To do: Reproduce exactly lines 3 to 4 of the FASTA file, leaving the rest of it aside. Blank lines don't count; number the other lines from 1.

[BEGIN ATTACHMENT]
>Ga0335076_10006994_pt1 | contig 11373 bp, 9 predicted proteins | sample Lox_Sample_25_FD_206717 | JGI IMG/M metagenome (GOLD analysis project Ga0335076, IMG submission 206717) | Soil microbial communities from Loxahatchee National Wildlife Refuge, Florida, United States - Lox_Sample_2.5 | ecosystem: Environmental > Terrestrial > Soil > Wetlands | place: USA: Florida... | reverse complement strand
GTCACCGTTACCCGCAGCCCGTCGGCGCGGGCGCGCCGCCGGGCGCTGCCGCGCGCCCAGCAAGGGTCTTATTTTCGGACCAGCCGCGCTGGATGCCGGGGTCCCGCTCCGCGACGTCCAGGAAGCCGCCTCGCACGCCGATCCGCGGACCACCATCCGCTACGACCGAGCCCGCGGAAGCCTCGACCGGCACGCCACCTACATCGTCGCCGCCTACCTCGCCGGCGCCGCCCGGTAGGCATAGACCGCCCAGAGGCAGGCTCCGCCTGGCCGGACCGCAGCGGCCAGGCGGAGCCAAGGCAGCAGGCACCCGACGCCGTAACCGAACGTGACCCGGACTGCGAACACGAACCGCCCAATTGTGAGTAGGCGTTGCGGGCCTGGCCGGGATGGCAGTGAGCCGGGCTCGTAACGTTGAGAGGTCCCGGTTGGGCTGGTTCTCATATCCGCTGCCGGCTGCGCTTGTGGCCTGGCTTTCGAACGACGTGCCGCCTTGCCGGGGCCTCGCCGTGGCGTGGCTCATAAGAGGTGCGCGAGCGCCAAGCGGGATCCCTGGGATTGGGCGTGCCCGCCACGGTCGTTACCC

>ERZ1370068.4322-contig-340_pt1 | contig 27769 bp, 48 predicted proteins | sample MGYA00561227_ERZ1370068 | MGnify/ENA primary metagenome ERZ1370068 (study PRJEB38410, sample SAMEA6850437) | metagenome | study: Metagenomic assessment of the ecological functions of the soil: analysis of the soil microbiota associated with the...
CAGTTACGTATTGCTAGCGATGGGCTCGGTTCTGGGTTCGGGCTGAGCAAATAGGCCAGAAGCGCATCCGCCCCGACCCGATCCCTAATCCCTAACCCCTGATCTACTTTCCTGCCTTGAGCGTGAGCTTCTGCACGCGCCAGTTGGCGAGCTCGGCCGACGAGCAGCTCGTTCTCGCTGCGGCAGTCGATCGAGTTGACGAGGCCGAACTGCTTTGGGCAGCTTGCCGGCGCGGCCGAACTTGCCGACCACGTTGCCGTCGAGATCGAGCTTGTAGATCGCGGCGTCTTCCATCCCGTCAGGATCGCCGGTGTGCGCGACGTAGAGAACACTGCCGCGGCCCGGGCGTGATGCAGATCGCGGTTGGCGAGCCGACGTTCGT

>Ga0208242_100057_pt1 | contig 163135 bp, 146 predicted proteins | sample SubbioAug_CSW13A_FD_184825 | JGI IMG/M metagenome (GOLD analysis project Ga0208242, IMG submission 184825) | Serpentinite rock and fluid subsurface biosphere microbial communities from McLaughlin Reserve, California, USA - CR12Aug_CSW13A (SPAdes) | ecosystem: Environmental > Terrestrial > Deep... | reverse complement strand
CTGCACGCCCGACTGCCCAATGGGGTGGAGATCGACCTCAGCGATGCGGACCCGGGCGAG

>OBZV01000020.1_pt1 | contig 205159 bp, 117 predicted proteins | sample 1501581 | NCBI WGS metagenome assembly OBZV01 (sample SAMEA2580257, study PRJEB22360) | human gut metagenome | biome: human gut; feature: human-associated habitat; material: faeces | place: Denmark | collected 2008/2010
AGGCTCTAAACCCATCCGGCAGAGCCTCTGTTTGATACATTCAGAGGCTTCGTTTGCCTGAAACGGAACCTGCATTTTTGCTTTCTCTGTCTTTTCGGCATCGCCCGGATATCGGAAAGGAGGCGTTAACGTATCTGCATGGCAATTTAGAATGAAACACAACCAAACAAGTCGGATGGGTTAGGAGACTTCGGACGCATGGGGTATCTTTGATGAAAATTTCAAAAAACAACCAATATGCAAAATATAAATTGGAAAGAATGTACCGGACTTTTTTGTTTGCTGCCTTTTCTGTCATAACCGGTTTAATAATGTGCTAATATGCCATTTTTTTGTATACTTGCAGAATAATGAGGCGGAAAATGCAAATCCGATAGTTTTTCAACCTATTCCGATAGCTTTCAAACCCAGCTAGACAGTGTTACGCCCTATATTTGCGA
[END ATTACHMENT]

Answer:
>ERZ1370068.4322-contig-340_pt1 | contig 27769 bp, 48 predicted proteins | sample MGYA00561227_ERZ1370068 | MGnify/ENA primary metagenome ERZ1370068 (study PRJEB38410, sample SAMEA6850437) | metagenome | study: Metagenomic assessment of the ecological functions of the soil: analysis of the soil microbiota associated with the...
CAGTTACGTATTGCTAGCGATGGGCTCGGTTCTGGGTTCGGGCTGAGCAAATAGGCCAGAAGCGCATCCGCCCCGACCCGATCCCTAATCCCTAACCCCTGATCTACTTTCCTGCCTTGAGCGTGAGCTTCTGCACGCGCCAGTTGGCGAGCTCGGCCGACGAGCAGCTCGTTCTCGCTGCGGCAGTCGATCGAGTTGACGAGGCCGAACTGCTTTGGGCAGCTTGCCGGCGCGGCCGAACTTGCCGACCACGTTGCCGTCGAGATCGAGCTTGTAGATCGCGGCGTCTTCCATCCCGTCAGGATCGCCGGTGTGCGCGACGTAGAGAACACTGCCGCGGCCCGGGCGTGATGCAGATCGCGGTTGGCGAGCCGACGTTCGT